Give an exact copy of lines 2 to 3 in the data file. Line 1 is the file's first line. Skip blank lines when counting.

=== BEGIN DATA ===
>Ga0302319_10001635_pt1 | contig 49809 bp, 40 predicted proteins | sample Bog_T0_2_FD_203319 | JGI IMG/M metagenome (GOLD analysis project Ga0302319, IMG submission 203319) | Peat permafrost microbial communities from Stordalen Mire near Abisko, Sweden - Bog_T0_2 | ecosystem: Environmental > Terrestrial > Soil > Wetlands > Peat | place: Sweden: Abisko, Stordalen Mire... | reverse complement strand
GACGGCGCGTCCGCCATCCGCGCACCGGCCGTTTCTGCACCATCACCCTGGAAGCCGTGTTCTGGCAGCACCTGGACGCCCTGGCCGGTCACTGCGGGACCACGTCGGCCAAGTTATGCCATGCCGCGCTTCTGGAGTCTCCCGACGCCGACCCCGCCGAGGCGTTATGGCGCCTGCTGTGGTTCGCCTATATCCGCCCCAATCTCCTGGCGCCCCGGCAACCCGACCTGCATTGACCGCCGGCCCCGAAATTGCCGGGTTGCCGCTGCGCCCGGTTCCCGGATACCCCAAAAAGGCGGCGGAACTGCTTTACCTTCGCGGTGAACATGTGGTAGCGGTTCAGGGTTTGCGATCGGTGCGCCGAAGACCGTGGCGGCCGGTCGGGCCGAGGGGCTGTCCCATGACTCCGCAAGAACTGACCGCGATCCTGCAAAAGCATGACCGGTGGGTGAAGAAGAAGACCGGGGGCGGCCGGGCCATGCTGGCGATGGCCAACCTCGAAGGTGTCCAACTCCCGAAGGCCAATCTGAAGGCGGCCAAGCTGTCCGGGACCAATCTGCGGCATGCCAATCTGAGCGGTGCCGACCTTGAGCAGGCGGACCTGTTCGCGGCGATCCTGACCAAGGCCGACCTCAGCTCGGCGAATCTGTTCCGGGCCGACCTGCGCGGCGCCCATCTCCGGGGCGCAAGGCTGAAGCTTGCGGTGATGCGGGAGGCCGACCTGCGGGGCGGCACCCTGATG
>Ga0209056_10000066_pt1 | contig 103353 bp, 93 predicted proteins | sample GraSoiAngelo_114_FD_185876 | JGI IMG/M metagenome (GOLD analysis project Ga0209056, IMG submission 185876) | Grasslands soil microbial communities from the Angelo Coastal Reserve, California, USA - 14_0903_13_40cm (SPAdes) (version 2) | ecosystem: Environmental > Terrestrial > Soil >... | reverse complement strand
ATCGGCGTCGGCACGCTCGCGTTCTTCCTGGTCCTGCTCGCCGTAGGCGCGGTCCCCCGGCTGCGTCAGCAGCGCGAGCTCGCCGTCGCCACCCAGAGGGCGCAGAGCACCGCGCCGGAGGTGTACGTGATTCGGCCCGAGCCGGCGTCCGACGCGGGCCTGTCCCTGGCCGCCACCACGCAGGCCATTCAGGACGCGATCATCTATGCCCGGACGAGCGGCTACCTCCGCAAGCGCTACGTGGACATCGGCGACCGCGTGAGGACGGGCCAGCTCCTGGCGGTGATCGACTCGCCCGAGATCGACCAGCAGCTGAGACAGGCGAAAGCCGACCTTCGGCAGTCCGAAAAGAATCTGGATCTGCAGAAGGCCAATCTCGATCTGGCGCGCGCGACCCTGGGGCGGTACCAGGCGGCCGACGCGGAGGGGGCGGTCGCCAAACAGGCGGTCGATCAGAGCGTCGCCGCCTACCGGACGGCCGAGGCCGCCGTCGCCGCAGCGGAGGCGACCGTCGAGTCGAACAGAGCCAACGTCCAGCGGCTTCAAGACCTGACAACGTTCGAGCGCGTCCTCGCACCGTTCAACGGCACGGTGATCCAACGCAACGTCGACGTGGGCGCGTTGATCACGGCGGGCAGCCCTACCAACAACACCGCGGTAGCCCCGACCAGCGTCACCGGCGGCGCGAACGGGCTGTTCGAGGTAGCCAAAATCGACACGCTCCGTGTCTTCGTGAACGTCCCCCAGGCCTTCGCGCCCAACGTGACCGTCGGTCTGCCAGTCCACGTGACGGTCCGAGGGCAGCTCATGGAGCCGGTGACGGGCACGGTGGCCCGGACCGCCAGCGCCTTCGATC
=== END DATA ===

GACGGCGCGTCCGCCATCCGCGCACCGGCCGTTTCTGCACCATCACCCTGGAAGCCGTGTTCTGGCAGCACCTGGACGCCCTGGCCGGTCACTGCGGGACCACGTCGGCCAAGTTATGCCATGCCGCGCTTCTGGAGTCTCCCGACGCCGACCCCGCCGAGGCGTTATGGCGCCTGCTGTGGTTCGCCTATATCCGCCCCAATCTCCTGGCGCCCCGGCAACCCGACCTGCATTGACCGCCGGCCCCGAAATTGCCGGGTTGCCGCTGCGCCCGGTTCCCGGATACCCCAAAAAGGCGGCGGAACTGCTTTACCTTCGCGGTGAACATGTGGTAGCGGTTCAGGGTTTGCGATCGGTGCGCCGAAGACCGTGGCGGCCGGTCGGGCCGAGGGGCTGTCCCATGACTCCGCAAGAACTGACCGCGATCCTGCAAAAGCATGACCGGTGGGTGAAGAAGAAGACCGGGGGCGGCCGGGCCATGCTGGCGATGGCCAACCTCGAAGGTGTCCAACTCCCGAAGGCCAATCTGAAGGCGGCCAAGCTGTCCGGGACCAATCTGCGGCATGCCAATCTGAGCGGTGCCGACCTTGAGCAGGCGGACCTGTTCGCGGCGATCCTGACCAAGGCCGACCTCAGCTCGGCGAATCTGTTCCGGGCCGACCTGCGCGGCGCCCATCTCCGGGGCGCAAGGCTGAAGCTTGCGGTGATGCGGGAGGCCGACCTGCGGGGCGGCACCCTGATG
>Ga0209056_10000066_pt1 | contig 103353 bp, 93 predicted proteins | sample GraSoiAngelo_114_FD_185876 | JGI IMG/M metagenome (GOLD analysis project Ga0209056, IMG submission 185876) | Grasslands soil microbial communities from the Angelo Coastal Reserve, California, USA - 14_0903_13_40cm (SPAdes) (version 2) | ecosystem: Environmental > Terrestrial > Soil >... | reverse complement strand